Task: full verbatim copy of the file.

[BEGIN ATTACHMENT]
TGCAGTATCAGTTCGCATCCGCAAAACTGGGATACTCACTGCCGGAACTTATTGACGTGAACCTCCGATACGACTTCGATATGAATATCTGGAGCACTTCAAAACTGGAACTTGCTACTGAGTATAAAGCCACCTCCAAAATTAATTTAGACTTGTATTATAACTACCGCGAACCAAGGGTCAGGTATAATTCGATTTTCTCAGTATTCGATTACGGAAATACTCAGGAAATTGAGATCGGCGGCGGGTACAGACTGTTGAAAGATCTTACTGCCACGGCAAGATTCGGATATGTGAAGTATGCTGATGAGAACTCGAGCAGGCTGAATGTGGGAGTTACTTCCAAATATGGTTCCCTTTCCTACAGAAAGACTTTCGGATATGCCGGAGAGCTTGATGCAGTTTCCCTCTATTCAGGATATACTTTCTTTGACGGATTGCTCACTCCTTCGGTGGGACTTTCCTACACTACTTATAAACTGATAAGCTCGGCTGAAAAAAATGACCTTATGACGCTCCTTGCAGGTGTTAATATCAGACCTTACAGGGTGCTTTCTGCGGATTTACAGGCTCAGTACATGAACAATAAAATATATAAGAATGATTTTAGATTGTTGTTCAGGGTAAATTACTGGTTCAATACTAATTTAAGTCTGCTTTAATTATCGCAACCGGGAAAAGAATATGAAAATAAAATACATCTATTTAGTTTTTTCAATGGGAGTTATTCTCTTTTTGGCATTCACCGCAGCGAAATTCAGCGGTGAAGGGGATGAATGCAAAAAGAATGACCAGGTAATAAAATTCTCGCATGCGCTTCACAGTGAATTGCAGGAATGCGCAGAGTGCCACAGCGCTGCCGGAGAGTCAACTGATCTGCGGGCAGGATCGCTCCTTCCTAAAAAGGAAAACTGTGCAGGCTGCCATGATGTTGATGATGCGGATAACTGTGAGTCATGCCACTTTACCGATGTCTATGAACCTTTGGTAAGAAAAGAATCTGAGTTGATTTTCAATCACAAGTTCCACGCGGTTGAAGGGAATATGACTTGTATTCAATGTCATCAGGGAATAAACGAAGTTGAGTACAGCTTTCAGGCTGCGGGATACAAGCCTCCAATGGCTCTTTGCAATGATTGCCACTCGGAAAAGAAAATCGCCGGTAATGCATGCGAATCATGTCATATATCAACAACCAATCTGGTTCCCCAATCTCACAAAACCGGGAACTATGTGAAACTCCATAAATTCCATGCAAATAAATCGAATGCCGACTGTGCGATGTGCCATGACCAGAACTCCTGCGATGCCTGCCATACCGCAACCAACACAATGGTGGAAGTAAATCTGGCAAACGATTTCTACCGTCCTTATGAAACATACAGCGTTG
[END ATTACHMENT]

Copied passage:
TGCAGTATCAGTTCGCATCCGCAAAACTGGGATACTCACTGCCGGAACTTATTGACGTGAACCTCCGATACGACTTCGATATGAATATCTGGAGCACTTCAAAACTGGAACTTGCTACTGAGTATAAAGCCACCTCCAAAATTAATTTAGACTTGTATTATAACTACCGCGAACCAAGGGTCAGGTATAATTCGATTTTCTCAGTATTCGATTACGGAAATACTCAGGAAATTGAGATCGGCGGCGGGTACAGACTGTTGAAAGATCTTACTGCCACGGCAAGATTCGGATATGTGAAGTATGCTGATGAGAACTCGAGCAGGCTGAATGTGGGAGTTACTTCCAAATATGGTTCCCTTTCCTACAGAAAGACTTTCGGATATGCCGGAGAGCTTGATGCAGTTTCCCTCTATTCAGGATATACTTTCTTTGACGGATTGCTCACTCCTTCGGTGGGACTTTCCTACACTACTTATAAACTGATAAGCTCGGCTGAAAAAAATGACCTTATGACGCTCCTTGCAGGTGTTAATATCAGACCTTACAGGGTGCTTTCTGCGGATTTACAGGCTCAGTACATGAACAATAAAATATATAAGAATGATTTTAGATTGTTGTTCAGGGTAAATTACTGGTTCAATACTAATTTAAGTCTGCTTTAATTATCGCAACCGGGAAAAGAATATGAAAATAAAATACATCTATTTAGTTTTTTCAATGGGAGTTATTCTCTTTTTGGCATTCACCGCAGCGAAATTCAGCGGTGAAGGGGATGAATGCAAAAAGAATGACCAGGTAATAAAATTCTCGCATGCGCTTCACAGTGAATTGCAGGAATGCGCAGAGTGCCACAGCGCTGCCGGAGAGTCAACTGATCTGCGGGCAGGATCGCTCCTTCCTAAAAAGGAAAACTGTGCAGGCTGCCATGATGTTGATGATGCGGATAACTGTGAGTCATGCCACTTTACCGATGTCTATGAACCTTTGGTAAGAAAAGAATCTGAGTTGATTTTCAATCACAAGTTCCACGCGGTTGAAGGGAATATGACTTGTATTCAATGTCATCAGGGAATAAACGAAGTTGAGTACAGCTTTCAGGCTGCGGGATACAAGCCTCCAATGGCTCTTTGCAATGATTGCCACTCGGAAAAGAAAATCGCCGGTAATGCATGCGAATCATGTCATATATCAACAACCAATCTGGTTCCCCAATCTCACAAAACCGGGAACTATGTGAAACTCCATAAATTCCATGCAAATAAATCGAATGCCGACTGTGCGATGTGCCATGACCAGAACTCCTGCGATGCCTGCCATACCGCAACCAACACAATGGTGGAAGTAAATCTGGCAAACGATTTCTACCGTCCTTATGAAACATACAGCGTTG